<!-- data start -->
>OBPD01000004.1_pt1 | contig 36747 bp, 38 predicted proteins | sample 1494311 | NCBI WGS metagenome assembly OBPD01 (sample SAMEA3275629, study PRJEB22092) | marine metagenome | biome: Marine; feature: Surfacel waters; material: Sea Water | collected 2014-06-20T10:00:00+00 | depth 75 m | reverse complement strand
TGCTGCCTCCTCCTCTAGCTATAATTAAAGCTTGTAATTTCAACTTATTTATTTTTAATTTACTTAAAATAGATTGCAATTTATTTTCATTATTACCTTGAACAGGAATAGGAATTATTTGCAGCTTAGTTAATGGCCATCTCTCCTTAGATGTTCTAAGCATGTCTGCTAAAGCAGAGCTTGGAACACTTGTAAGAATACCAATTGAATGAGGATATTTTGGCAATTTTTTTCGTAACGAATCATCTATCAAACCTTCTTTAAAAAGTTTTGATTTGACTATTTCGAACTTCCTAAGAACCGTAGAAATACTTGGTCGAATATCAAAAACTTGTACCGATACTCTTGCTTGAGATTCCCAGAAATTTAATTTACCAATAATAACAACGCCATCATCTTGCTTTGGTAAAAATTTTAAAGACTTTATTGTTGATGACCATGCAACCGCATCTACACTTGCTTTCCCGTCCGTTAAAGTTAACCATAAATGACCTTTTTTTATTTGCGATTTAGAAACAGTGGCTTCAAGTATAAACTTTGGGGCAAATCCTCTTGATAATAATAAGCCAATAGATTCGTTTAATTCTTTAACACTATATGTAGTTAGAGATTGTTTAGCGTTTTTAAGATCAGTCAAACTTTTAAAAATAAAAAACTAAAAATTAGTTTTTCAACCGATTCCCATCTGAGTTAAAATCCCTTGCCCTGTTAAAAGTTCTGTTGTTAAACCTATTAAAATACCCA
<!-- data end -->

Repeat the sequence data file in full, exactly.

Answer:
>OBPD01000004.1_pt1 | contig 36747 bp, 38 predicted proteins | sample 1494311 | NCBI WGS metagenome assembly OBPD01 (sample SAMEA3275629, study PRJEB22092) | marine metagenome | biome: Marine; feature: Surfacel waters; material: Sea Water | collected 2014-06-20T10:00:00+00 | depth 75 m | reverse complement strand
TGCTGCCTCCTCCTCTAGCTATAATTAAAGCTTGTAATTTCAACTTATTTATTTTTAATTTACTTAAAATAGATTGCAATTTATTTTCATTATTACCTTGAACAGGAATAGGAATTATTTGCAGCTTAGTTAATGGCCATCTCTCCTTAGATGTTCTAAGCATGTCTGCTAAAGCAGAGCTTGGAACACTTGTAAGAATACCAATTGAATGAGGATATTTTGGCAATTTTTTTCGTAACGAATCATCTATCAAACCTTCTTTAAAAAGTTTTGATTTGACTATTTCGAACTTCCTAAGAACCGTAGAAATACTTGGTCGAATATCAAAAACTTGTACCGATACTCTTGCTTGAGATTCCCAGAAATTTAATTTACCAATAATAACAACGCCATCATCTTGCTTTGGTAAAAATTTTAAAGACTTTATTGTTGATGACCATGCAACCGCATCTACACTTGCTTTCCCGTCCGTTAAAGTTAACCATAAATGACCTTTTTTTATTTGCGATTTAGAAACAGTGGCTTCAAGTATAAACTTTGGGGCAAATCCTCTTGATAATAATAAGCCAATAGATTCGTTTAATTCTTTAACACTATATGTAGTTAGAGATTGTTTAGCGTTTTTAAGATCAGTCAAACTTTTAAAAATAAAAAACTAAAAATTAGTTTTTCAACCGATTCCCATCTGAGTTAAAATCCCTTGCCCTGTTAAAAGTTCTGTTGTTAAACCTATTAAAATACCCA